I don’t know what I was expecting from a trip to the Catskills.
Peace and quiet? An oasis of calm at a stressful time? A brief retreat from the concerns of the world?
Over Labor Day weekend, the Catskills offered none of those things.
The mountainous region to our south was busier than I’d ever seen it — so busy, in fact, we abandoned most of our plans and sought quieter diversions. Faced with a line of cars just to get into a campground and hike, we took a shorter walk in the woods behind our motel. When I chatted with the owner, he told me it was the busiest summer he’d ever seen.
“Since July 4th, it’s been crazy,” he said.
We’ve written a lot about how businesses are struggling because of the pandemic.
One recent Daily Gazette article observed that summer tourism isn’t dead, but is far from healthy. Restaurants, entertainment venues, local shops that depend on foot traffic — all face big questions about whether they can survive.
Less remarked upon is that some places are thriving, and while they might be exceptions, they do exist.
The motel where I spent the holiday weekend had clearly benefited from the surge in interest in the Catskills since the pandemic began.
The owner told me many of his visitors were New Yorkers who were tired of being stuck at home but didn’t want to risk being subject to a two-week quarantine by traveling out of state for their summer fun.
During my visit, this trend appeared to culminate in throngs of people descending upon trailheads and campgrounds, and scenic drives that were much busier than usual. Kaaterskill Falls seemed as popular as ever, despite the town of Hunter’s threat to tow cars illegally parked along Route 23A. We saw scores of families walking along the shoulder of the road, headed toward the spectacular 260-foot waterfall.
“We’ll take you there when you’re older and it’s not as crowded,” I told my son.
The tourism boom in the Adirondacks has gotten a lot of attention, but the Catskills have also experienced something of a rebirth. In recent years visitor spending has surged. More recently, New York City residents eager to escape the Big Apple have been buying up primary residences and weekend houses.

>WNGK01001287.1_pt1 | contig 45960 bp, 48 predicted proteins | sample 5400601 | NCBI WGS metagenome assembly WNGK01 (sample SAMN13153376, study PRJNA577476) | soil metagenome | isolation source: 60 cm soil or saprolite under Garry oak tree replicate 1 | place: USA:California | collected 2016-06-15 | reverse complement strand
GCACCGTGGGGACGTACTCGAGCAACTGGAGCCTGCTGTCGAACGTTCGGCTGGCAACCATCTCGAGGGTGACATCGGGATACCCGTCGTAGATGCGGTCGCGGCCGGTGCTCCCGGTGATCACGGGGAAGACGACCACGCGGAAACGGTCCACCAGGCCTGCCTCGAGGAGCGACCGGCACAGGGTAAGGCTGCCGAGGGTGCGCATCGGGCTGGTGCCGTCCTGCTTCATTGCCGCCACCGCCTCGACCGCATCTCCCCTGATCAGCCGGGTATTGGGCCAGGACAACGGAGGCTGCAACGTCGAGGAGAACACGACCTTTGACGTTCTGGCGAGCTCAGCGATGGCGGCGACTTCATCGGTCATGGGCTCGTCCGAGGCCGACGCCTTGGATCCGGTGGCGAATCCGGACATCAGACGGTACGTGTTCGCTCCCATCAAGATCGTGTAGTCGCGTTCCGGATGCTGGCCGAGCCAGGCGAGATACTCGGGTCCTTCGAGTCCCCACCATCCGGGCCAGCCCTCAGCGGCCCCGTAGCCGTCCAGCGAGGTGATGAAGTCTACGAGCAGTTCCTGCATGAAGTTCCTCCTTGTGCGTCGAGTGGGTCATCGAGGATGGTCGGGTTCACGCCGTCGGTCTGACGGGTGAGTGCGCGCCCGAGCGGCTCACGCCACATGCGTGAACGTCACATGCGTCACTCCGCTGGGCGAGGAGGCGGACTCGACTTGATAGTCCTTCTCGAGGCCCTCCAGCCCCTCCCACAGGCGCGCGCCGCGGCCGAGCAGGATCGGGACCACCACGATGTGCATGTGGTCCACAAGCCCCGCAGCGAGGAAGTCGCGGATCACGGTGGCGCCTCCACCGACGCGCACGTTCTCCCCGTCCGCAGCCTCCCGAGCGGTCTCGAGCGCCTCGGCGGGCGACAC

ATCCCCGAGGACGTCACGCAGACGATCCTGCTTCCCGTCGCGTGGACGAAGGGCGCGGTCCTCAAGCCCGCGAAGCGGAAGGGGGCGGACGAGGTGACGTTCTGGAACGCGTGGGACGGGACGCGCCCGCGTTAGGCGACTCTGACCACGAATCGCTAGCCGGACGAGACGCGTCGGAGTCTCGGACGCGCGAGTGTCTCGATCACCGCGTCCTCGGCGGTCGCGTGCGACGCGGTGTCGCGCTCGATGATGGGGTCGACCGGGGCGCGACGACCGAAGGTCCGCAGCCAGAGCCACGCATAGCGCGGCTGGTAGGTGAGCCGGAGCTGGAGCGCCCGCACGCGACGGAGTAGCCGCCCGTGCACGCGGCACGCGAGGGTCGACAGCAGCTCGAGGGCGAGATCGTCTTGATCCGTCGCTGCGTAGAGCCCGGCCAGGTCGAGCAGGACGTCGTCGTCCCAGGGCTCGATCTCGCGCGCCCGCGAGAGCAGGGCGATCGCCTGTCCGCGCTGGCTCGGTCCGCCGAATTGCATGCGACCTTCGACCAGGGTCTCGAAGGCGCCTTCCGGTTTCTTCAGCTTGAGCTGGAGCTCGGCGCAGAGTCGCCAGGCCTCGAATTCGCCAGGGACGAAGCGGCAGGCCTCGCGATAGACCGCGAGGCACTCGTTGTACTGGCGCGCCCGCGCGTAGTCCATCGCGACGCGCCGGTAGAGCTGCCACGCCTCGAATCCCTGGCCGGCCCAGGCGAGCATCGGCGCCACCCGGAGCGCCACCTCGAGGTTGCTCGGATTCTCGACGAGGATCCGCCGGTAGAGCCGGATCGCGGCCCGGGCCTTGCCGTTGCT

“It is unlike anything I have ever seen,” Robin Jones, an agent with Country House Realty in Sullivan County, told the New York Times.
The upside to all this activity is that more people are discovering the Catskills, an area flush with hidden and not-so-hidden treasures.
The downside is that the region might now be a little too busy for some of us, given the ongoing threat of COVID-19.
What I’m wondering is whether the surge in visitors the motel owner described will last beyond this summer.
Is it a temporary thing, fueled by the high number of attractions that remain closed and the restrictions on people’s mobility? Or is it something more permanent? Will people fill the motel at which we stayed for summers to come? Will they flock to local trails and pack local restaurants?
It’s too early to say, of course.
But I’m hoping the revitalization of the Catskills is real and long-lasting.
There are a lot of interesting things to do there and the benefits of increased tourism might extend beyond the area. Those who visit the Catskills might find they’re interested in seeing other parts of upstate, such as the Capital Region.
As for our trip, we did manage to find some quieter places to explore, away from the crowds and traffic.
We found a lovely park in Saugerties with sculptures and benches and a nice view of the mountains. We hiked to a creek near our hotel. We dined at an outdoor cafe and picked up beer from a local brewery. My personal highlight occurred when I was driving back to the motel at dusk and saw two black bears dash across the road.
All in all, it was a good trip — and an excellent conclusion to a most unusual summer.